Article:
Efficacy of motavizumab for the prevention of respiratory syncytial virus disease in healthy Native American infants: A phase 3 randomised double-blind placebo-controlled trial

Katherine L. O'Brien, Aruna Chandran, Robert Weatherholtz, Hasan S. Jafri, M. Pamela Griffin, Terramika Bellamy, Eugene V. Millar, Kathryn M. Jensen, Brian S. Harris, Raymond Reid, Lawrence H. Moulton, Genevieve A. Losonsky, Ruth A. Karron, Mathuram Santosham, Connie Donaldson, Angie Eick-Cost, Mindy Perilla, James Campbell, Daniel VanDeReit, Laura B. BrownP. William Gloyd, Michael Seby, Mark A. Brown, Delfno Candelaria, Jeffrey L. Foti, Gary Overturf

Research output: Contribution to journalArticlepeer-review

144 Scopus citations


Background: Respiratory syncytial virus (RSV) is a leading cause of acute lower respiratory tract infections in children. We aimed to assess the safety and efficacy of an anti-RSV monoclonal antibody (motavizumab) in healthy term (≥36 weeks' gestational age) infants for the prevention of medically attended RSV acute lower respiratory tract infections. Methods: This phase 3, double-blind, placebo-controlled, randomised trial enrolled healthy Native American infants aged 6 months or younger who were born at 36 weeks' gestational age in southwestern USA, on the Navajo Nation, the White Mountain Apache reservation, and the San Carlos Apache Indian reservation. Participants were randomly assigned (2:1) to receive either five monthly intramuscular doses of motavizumab (15 mg/kg) or placebo. They were followed up for 150 days after the first dose, and the primary endpoints were respiratory admission to hospital with a positive result for RSV by RT-PCR and death caused by RSV. Participants were followed up for medically attended wheezing until they reached age 3 years. Analysis was by intention to treat (ITT). This trial is registered with ClinicalTrials.gov, number NCT00121108. Findings: During the autumn seasons (October to December) between 2004 and 2007, 2127 infants of the 2596 infants enrolled were randomly assigned to receive either motavizumab (1417) or placebo (710). After ITT analysis, motavizumab resulted in an 87% relative reduction (relative risk [RR] 0·13, 95% CI 0·08-0·21) in the proportion of infants admitted to hospital with RSV (21 [2%] of 1417 participants who received motavizumab; 80 [11%] of 710 participants who received placebo, p<0·0001). Serious adverse events were less common in particpants taking motavizumab (212 [15%]) than particpants on placebo (148 [21%]). Six deaths occurred in study participants (motavizumab, n=4 [0·3%]; placebo, n=2 [0·3%]); none were deemed to be related to the study product. Hypersensitivity events were more common in patients given motavizumab (208 [14·7%]) than in placebo recipients (87 [12·3%]; p=0·14). There was no effect on rates of medically attended wheezing in children aged 1-3 years (190 [14·9%] of participants randomly assigned to receive motavizumab vs 90 [14·0%] participants randomly assigned to receive placebo). Interpretation: To our knowledge, this is the only trial of an anti-RSV antibody to prevent serious RSV disease in healthy term infants. Motavizumab significantly reduced the RSV-associated inpatient and outpatient burden and set a benchmark for the efficacy of RSV prevention strategies. The findings do not support a direct, generalisable, causal association between RSV lower respiratory tract infection and subsequent long-term wheezing in term infants.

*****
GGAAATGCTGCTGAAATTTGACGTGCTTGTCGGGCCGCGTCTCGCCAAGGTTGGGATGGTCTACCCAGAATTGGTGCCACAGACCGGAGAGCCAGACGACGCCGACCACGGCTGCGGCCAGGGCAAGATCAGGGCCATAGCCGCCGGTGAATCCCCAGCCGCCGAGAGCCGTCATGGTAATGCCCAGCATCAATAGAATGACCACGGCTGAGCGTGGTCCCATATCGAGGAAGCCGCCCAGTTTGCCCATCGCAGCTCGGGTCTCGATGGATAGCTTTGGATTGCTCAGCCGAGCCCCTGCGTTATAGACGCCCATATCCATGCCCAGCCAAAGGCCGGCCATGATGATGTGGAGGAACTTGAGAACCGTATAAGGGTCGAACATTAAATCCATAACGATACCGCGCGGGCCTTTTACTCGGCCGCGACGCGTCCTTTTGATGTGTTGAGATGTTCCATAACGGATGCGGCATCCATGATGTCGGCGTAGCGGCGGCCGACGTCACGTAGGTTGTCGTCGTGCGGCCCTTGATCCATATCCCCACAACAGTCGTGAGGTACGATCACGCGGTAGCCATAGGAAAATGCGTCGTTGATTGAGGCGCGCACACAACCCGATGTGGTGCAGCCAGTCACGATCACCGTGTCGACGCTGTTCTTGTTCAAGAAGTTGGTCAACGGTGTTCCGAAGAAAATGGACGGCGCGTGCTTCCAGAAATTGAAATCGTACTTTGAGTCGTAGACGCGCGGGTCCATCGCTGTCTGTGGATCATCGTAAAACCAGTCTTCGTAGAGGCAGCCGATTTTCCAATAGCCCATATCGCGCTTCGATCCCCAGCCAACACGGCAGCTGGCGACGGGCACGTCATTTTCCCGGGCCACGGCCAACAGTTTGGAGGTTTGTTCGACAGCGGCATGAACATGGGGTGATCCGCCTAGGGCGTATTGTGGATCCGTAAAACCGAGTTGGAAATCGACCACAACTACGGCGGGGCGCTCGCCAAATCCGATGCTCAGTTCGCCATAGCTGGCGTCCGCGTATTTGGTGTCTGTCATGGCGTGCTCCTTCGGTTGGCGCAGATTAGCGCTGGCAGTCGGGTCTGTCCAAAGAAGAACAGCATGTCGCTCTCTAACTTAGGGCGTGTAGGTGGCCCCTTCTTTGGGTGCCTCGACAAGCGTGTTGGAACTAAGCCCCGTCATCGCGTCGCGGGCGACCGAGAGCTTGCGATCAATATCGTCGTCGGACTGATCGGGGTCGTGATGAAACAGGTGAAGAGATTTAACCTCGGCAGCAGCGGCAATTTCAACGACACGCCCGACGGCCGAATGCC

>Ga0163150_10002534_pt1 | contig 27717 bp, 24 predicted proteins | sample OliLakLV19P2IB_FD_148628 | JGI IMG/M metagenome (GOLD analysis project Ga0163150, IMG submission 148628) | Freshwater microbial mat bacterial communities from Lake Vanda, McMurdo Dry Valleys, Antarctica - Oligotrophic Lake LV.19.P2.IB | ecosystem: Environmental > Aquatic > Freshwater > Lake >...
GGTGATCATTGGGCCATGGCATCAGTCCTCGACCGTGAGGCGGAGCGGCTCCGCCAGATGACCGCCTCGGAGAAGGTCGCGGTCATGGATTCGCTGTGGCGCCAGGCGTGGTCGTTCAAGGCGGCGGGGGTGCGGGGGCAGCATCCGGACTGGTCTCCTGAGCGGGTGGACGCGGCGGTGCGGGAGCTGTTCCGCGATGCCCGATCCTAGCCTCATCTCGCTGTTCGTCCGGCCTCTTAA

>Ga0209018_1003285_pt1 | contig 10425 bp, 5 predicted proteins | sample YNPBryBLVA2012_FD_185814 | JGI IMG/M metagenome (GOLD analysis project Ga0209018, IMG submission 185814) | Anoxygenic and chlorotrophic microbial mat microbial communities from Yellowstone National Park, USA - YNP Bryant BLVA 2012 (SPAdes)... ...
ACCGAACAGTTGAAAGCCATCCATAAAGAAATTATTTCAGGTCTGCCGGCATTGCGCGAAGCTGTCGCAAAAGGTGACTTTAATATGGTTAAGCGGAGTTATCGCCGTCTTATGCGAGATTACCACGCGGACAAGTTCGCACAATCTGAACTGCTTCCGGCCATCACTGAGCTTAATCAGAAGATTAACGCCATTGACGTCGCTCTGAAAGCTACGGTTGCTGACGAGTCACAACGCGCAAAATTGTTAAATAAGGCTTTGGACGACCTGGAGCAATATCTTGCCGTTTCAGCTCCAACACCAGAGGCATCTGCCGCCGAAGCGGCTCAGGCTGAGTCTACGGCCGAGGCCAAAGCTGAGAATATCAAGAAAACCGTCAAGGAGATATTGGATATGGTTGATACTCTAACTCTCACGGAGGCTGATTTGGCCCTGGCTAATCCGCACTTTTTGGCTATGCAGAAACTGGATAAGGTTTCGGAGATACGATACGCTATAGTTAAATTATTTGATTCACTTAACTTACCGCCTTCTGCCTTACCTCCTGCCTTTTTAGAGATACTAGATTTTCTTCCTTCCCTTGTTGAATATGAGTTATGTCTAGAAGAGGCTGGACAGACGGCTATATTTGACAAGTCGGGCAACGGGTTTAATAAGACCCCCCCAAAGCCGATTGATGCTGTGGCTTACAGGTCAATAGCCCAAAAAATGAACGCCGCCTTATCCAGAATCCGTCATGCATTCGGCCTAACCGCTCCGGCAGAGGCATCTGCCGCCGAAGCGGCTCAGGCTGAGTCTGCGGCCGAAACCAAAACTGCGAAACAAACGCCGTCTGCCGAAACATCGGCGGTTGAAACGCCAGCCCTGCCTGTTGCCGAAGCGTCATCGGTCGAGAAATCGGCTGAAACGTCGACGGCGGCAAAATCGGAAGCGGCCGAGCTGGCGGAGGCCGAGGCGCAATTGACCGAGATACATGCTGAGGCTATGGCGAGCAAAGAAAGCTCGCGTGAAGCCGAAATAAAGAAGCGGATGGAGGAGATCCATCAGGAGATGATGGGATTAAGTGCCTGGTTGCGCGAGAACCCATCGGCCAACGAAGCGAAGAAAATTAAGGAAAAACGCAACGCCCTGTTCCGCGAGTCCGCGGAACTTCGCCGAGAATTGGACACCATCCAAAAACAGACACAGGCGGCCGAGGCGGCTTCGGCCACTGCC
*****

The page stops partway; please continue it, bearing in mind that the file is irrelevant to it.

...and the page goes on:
Original languageEnglish (US)
Pages (from-to)1398-1408
Number of pages11
JournalThe Lancet Infectious Diseases
Issue number12
StatePublished - Dec 1 2015

ASJC Scopus subject areas

  • Infectious Diseases


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